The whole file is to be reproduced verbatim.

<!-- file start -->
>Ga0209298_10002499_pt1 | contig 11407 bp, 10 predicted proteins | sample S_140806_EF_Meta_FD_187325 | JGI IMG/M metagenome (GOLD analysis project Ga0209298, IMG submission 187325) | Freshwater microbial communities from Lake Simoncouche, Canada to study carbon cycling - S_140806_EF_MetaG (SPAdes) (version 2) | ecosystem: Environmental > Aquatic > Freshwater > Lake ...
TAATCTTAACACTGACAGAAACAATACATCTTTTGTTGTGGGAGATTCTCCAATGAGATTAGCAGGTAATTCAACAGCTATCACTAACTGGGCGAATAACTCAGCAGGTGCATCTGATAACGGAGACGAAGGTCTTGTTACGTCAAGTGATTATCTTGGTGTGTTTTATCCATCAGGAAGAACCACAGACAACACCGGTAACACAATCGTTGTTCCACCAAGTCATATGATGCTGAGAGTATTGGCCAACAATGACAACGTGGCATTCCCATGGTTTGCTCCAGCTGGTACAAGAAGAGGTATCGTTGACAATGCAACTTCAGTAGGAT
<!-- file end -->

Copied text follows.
>Ga0209298_10002499_pt1 | contig 11407 bp, 10 predicted proteins | sample S_140806_EF_Meta_FD_187325 | JGI IMG/M metagenome (GOLD analysis project Ga0209298, IMG submission 187325) | Freshwater microbial communities from Lake Simoncouche, Canada to study carbon cycling - S_140806_EF_MetaG (SPAdes) (version 2) | ecosystem: Environmental > Aquatic > Freshwater > Lake ...
TAATCTTAACACTGACAGAAACAATACATCTTTTGTTGTGGGAGATTCTCCAATGAGATTAGCAGGTAATTCAACAGCTATCACTAACTGGGCGAATAACTCAGCAGGTGCATCTGATAACGGAGACGAAGGTCTTGTTACGTCAAGTGATTATCTTGGTGTGTTTTATCCATCAGGAAGAACCACAGACAACACCGGTAACACAATCGTTGTTCCACCAAGTCATATGATGCTGAGAGTATTGGCCAACAATGACAACGTGGCATTCCCATGGTTTGCTCCAGCTGGTACAAGAAGAGGTATCGTTGACAATGCAACTTCAGTAGGAT